147 259

Cited 33 times in

Role of staphylococcal superantigen-specific IgE antibodies in aspirin-intolerant asthma.

Authors
Lee, JY; Kim, HM; Ye, YM; Bahn, JW; Suh, CH; Nahm, D; Lee, HR; Park, HS
Citation
Allergy and asthma proceedings, 27(5):341-346, 2006
Journal Title
Allergy and asthma proceedings
ISSN
1088-54121539-6304
Abstract
IgE antibodies specific for staphylococcal superantigens (SAg) have been implicated in the pathology of several allergic diseases such as rhinosinusitis, nasal polyposis, asthma, and aspirin intolerance. We sought to determine whether SAg-specific IgE levels associate with clinical parameters in patients with aspirin-intolerant asthma (AIA), as compared with patients with aspirin-tolerant asthma (ATA) and nonatopic controls. Eighty patients with AIA, 62 patients with ATA, and 52 normal controls were enrolled in this study. Total serum IgE and IgE specific for staphylococcal enterotoxin A, staphylococcal enterotoxin B, and staphylococcal toxic shock syndrome toxin 1 (TSST-1) were measured using the CAP system (Pharmacia, Uppsala, Sweden). The prevalence of staphylococcal enterotoxin B-specific IgE and TSST-1-specific IgE was significantly higher in the asthma patients than in the healthy controls. The prevalence of SEB-specific IgE was slightly higher in patients with AIA than in those with ATA (22.5% versus 14.5%), although this difference was not statistically significant. No significant difference in staphylococcal enterotoxin A-specific or TSST-1-specific IgE was found between AIA and ATA subjects. Total serum IgE levels were higher in asthma patients with detectable SAg-specific serum IgE than in those without. Airway hyperresponsiveness, as measured by PC20 methacholine, was significantly increased in asthma patients with detectable SAg-specific IgE than in asthma patients without (p = 0.038). There were no significant differences in other clinical parameters between AIA and ATA patients with and without detectable SAg-specific antibody responses. These findings suggest that the staphylococcal SAg may contribute to airway inflammation and the development of airway hyperresponsiveness in asthma.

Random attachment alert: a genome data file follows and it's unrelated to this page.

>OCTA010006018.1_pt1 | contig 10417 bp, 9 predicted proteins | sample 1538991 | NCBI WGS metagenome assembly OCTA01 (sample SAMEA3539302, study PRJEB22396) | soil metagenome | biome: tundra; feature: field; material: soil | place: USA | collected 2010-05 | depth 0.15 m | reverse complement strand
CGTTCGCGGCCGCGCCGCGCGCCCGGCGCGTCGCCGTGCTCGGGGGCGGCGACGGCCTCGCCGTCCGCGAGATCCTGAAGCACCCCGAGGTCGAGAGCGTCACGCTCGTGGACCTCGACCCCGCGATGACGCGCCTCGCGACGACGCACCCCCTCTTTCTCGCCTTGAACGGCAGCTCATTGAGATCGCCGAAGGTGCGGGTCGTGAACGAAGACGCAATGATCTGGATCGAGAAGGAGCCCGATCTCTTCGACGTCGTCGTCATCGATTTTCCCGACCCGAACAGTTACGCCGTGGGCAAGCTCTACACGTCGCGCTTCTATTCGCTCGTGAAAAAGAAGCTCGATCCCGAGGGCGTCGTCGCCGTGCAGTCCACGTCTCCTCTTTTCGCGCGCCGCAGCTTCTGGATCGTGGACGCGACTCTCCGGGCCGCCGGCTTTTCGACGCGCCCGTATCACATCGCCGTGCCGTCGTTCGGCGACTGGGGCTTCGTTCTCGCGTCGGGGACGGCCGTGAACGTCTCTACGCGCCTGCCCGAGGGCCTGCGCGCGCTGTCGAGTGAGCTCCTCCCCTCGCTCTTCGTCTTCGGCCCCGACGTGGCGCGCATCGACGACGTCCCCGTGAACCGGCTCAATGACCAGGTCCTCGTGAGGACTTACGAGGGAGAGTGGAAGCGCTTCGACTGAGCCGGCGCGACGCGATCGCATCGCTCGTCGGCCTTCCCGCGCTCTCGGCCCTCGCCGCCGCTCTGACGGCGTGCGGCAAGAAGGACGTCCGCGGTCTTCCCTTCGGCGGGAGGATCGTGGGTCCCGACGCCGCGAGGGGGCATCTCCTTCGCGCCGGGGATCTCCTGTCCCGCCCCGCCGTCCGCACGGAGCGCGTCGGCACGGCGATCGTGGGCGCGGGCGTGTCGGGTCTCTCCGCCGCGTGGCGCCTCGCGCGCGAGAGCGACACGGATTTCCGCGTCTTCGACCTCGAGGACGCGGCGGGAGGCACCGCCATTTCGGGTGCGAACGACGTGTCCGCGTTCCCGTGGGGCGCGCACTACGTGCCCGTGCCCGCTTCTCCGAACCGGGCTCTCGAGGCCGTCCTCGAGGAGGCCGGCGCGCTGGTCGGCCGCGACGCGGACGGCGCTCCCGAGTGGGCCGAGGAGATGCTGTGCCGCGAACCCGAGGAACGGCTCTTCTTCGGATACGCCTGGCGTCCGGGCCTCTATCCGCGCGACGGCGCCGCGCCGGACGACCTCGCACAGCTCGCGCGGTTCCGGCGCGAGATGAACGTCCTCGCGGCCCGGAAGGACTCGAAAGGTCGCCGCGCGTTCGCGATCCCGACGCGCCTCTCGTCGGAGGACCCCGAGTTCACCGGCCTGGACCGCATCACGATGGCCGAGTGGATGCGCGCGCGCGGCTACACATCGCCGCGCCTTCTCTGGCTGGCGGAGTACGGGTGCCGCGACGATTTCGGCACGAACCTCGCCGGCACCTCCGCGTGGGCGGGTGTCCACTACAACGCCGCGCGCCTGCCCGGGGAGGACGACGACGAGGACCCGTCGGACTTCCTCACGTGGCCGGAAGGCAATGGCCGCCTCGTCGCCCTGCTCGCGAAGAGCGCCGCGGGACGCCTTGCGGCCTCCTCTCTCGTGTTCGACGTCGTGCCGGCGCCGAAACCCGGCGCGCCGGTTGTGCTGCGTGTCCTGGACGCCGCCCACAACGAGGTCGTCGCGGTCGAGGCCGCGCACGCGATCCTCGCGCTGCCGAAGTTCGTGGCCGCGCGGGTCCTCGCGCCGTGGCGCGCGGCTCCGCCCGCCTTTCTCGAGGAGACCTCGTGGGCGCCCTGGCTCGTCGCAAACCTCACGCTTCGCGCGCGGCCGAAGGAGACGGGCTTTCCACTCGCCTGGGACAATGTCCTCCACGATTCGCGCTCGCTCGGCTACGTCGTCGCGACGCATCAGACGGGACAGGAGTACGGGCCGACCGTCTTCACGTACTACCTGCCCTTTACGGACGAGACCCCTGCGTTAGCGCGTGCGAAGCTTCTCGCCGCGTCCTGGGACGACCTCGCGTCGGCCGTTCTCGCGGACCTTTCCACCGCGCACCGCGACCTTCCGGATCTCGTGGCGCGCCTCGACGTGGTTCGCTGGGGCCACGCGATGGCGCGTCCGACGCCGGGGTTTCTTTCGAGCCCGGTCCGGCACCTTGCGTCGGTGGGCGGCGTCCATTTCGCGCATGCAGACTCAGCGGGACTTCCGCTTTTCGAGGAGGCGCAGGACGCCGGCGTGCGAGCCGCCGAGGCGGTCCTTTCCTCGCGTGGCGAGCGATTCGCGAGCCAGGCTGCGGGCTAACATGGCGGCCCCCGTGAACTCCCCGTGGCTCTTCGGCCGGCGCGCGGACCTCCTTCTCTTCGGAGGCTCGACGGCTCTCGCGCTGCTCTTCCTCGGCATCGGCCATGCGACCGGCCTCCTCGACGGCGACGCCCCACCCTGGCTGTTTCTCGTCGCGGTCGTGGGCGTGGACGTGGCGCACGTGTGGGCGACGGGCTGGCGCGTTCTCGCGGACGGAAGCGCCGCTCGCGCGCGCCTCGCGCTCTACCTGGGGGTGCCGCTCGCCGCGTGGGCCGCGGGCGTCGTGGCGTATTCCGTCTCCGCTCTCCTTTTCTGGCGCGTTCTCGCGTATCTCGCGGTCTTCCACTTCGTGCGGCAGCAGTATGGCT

MeSH terms
AdultAnti-Inflammatory Agents, Non-Steroidal/adverse effectsAspirin/adverse effectsAsthma/bloodAsthma/complicationsAsthma/immunology*Bronchial Provocation TestsDrug Hypersensitivity/complicationsFemaleHumansImmunoglobulin E/blood*MaleMiddle AgedStaphylococcus aureus/immunology*Superantigens/immunology*
PMID
17063661
Appears in Collections:
Journal Papers > School of Medicine / Graduate School of Medicine > Allergy
Journal Papers > School of Medicine / Graduate School of Medicine > Rheumatology
AJOU Authors
예영민서창희남동호박해심
Full Text Link
Files in This Item:
Full-Text Not Available.txtDownload
Export
RIS (EndNote)
XLS (Excel)
XML

qrcode

해당 아이템을 이메일로 공유하기 원하시면 인증을 거치시기 바랍니다.

Items in DSpace are protected by copyright, with all rights reserved, unless otherwise indicated.

Browse